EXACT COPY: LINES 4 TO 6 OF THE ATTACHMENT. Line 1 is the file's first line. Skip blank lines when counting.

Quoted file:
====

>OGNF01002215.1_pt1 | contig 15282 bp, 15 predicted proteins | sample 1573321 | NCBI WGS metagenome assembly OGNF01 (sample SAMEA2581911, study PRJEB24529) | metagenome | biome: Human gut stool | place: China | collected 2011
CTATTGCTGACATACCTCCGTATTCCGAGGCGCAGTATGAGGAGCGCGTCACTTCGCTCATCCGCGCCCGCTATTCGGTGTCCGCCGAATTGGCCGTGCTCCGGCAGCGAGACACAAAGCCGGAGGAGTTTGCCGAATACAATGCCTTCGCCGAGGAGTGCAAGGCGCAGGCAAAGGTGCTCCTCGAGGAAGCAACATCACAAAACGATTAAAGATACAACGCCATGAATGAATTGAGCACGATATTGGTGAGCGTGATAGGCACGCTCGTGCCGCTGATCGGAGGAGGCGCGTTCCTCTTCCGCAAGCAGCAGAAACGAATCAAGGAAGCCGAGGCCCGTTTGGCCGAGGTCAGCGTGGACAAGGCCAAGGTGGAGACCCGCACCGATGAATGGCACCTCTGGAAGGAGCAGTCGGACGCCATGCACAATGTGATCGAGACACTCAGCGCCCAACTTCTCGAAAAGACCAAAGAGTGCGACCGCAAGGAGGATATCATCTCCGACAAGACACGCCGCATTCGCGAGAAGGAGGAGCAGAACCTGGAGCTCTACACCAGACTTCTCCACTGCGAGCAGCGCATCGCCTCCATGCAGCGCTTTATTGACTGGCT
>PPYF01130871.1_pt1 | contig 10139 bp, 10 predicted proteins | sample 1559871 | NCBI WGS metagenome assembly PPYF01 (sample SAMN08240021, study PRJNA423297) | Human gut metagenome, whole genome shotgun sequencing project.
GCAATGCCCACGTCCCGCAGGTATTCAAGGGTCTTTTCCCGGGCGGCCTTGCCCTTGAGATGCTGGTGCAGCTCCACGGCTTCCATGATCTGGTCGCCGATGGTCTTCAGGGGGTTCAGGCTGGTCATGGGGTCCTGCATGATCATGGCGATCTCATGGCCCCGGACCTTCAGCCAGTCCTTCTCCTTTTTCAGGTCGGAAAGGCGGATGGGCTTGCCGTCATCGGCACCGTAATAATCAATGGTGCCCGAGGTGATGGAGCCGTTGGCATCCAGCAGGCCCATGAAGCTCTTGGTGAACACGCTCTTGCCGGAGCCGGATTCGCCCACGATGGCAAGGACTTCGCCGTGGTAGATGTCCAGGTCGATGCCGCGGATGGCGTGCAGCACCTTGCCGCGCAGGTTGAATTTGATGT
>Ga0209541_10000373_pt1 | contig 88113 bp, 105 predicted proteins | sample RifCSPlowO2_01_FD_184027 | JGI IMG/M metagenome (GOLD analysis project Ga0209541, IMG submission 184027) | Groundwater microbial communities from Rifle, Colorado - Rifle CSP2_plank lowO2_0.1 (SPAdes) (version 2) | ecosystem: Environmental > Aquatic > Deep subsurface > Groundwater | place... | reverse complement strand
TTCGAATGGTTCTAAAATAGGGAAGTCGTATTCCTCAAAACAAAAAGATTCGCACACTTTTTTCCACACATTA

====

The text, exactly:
GCAATGCCCACGTCCCGCAGGTATTCAAGGGTCTTTTCCCGGGCGGCCTTGCCCTTGAGATGCTGGTGCAGCTCCACGGCTTCCATGATCTGGTCGCCGATGGTCTTCAGGGGGTTCAGGCTGGTCATGGGGTCCTGCATGATCATGGCGATCTCATGGCCCCGGACCTTCAGCCAGTCCTTCTCCTTTTTCAGGTCGGAAAGGCGGATGGGCTTGCCGTCATCGGCACCGTAATAATCAATGGTGCCCGAGGTGATGGAGCCGTTGGCATCCAGCAGGCCCATGAAGCTCTTGGTGAACACGCTCTTGCCGGAGCCGGATTCGCCCACGATGGCAAGGACTTCGCCGTGGTAGATGTCCAGGTCGATGCCGCGGATGGCGTGCAGCACCTTGCCGCGCAGGTTGAATTTGATGT
>Ga0209541_10000373_pt1 | contig 88113 bp, 105 predicted proteins | sample RifCSPlowO2_01_FD_184027 | JGI IMG/M metagenome (GOLD analysis project Ga0209541, IMG submission 184027) | Groundwater microbial communities from Rifle, Colorado - Rifle CSP2_plank lowO2_0.1 (SPAdes) (version 2) | ecosystem: Environmental > Aquatic > Deep subsurface > Groundwater | place... | reverse complement strand
TTCGAATGGTTCTAAAATAGGGAAGTCGTATTCCTCAAAACAAAAAGATTCGCACACTTTTTTCCACACATTA